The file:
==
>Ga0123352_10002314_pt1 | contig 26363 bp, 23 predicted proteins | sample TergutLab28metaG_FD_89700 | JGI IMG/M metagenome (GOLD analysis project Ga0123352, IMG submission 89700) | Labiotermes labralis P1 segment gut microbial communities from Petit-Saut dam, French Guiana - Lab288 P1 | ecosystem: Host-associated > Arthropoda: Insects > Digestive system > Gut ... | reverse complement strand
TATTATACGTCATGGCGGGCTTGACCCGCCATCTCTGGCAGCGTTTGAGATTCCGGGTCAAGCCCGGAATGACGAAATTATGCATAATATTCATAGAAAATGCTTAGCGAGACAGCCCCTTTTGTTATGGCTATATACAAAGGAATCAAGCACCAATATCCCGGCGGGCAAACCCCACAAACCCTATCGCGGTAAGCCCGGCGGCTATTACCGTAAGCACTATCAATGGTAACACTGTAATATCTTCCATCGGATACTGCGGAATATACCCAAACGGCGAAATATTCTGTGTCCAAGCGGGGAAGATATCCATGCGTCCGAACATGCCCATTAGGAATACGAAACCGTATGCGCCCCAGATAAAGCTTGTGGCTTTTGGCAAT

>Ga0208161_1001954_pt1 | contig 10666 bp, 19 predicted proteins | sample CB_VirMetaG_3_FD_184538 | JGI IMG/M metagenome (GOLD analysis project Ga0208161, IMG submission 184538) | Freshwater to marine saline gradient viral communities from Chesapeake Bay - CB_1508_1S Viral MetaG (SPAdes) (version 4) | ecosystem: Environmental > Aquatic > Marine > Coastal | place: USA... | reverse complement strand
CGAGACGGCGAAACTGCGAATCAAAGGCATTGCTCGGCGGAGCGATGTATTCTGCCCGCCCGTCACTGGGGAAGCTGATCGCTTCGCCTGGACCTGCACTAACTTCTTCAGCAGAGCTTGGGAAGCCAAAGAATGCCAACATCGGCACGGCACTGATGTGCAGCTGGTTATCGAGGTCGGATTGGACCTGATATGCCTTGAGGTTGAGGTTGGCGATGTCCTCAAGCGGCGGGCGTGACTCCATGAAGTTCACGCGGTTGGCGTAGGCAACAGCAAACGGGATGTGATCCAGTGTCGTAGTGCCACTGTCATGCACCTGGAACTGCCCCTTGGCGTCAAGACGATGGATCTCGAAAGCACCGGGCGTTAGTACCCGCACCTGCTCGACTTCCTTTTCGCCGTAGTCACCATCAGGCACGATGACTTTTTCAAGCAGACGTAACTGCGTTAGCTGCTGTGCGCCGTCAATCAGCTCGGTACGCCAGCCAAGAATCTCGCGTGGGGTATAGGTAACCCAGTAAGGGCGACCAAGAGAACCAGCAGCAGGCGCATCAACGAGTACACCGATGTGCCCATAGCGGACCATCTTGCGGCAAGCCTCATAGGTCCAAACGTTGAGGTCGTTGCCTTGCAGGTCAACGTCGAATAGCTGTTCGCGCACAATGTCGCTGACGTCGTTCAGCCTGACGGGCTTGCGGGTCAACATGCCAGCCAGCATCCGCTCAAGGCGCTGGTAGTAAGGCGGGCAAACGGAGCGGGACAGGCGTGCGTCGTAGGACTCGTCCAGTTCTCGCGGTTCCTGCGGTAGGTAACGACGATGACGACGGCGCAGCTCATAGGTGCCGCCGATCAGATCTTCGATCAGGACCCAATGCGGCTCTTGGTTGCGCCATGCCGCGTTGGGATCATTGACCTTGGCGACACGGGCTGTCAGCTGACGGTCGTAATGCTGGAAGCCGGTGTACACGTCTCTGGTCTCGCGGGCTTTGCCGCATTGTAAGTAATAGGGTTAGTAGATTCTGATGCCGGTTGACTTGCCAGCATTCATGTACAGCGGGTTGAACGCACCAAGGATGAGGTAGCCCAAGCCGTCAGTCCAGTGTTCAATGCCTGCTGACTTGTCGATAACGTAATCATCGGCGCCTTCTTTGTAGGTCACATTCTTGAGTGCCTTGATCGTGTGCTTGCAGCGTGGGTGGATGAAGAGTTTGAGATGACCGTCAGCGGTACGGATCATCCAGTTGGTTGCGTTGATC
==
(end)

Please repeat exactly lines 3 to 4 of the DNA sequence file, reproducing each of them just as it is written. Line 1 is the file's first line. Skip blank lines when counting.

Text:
>Ga0208161_1001954_pt1 | contig 10666 bp, 19 predicted proteins | sample CB_VirMetaG_3_FD_184538 | JGI IMG/M metagenome (GOLD analysis project Ga0208161, IMG submission 184538) | Freshwater to marine saline gradient viral communities from Chesapeake Bay - CB_1508_1S Viral MetaG (SPAdes) (version 4) | ecosystem: Environmental > Aquatic > Marine > Coastal | place: USA... | reverse complement strand
CGAGACGGCGAAACTGCGAATCAAAGGCATTGCTCGGCGGAGCGATGTATTCTGCCCGCCCGTCACTGGGGAAGCTGATCGCTTCGCCTGGACCTGCACTAACTTCTTCAGCAGAGCTTGGGAAGCCAAAGAATGCCAACATCGGCACGGCACTGATGTGCAGCTGGTTATCGAGGTCGGATTGGACCTGATATGCCTTGAGGTTGAGGTTGGCGATGTCCTCAAGCGGCGGGCGTGACTCCATGAAGTTCACGCGGTTGGCGTAGGCAACAGCAAACGGGATGTGATCCAGTGTCGTAGTGCCACTGTCATGCACCTGGAACTGCCCCTTGGCGTCAAGACGATGGATCTCGAAAGCACCGGGCGTTAGTACCCGCACCTGCTCGACTTCCTTTTCGCCGTAGTCACCATCAGGCACGATGACTTTTTCAAGCAGACGTAACTGCGTTAGCTGCTGTGCGCCGTCAATCAGCTCGGTACGCCAGCCAAGAATCTCGCGTGGGGTATAGGTAACCCAGTAAGGGCGACCAAGAGAACCAGCAGCAGGCGCATCAACGAGTACACCGATGTGCCCATAGCGGACCATCTTGCGGCAAGCCTCATAGGTCCAAACGTTGAGGTCGTTGCCTTGCAGGTCAACGTCGAATAGCTGTTCGCGCACAATGTCGCTGACGTCGTTCAGCCTGACGGGCTTGCGGGTCAACATGCCAGCCAGCATCCGCTCAAGGCGCTGGTAGTAAGGCGGGCAAACGGAGCGGGACAGGCGTGCGTCGTAGGACTCGTCCAGTTCTCGCGGTTCCTGCGGTAGGTAACGACGATGACGACGGCGCAGCTCATAGGTGCCGCCGATCAGATCTTCGATCAGGACCCAATGCGGCTCTTGGTTGCGCCATGCCGCGTTGGGATCATTGACCTTGGCGACACGGGCTGTCAGCTGACGGTCGTAATGCTGGAAGCCGGTGTACACGTCTCTGGTCTCGCGGGCTTTGCCGCATTGTAAGTAATAGGGTTAGTAGATTCTGATGCCGGTTGACTTGCCAGCATTCATGTACAGCGGGTTGAACGCACCAAGGATGAGGTAGCCCAAGCCGTCAGTCCAGTGTTCAATGCCTGCTGACTTGTCGATAACGTAATCATCGGCGCCTTCTTTGTAGGTCACATTCTTGAGTGCCTTGATCGTGTGCTTGCAGCGTGGGTGGATGAAGAGTTTGAGATGACCGTCAGCGGTACGGATCATCCAGTTGGTTGCGTTGATC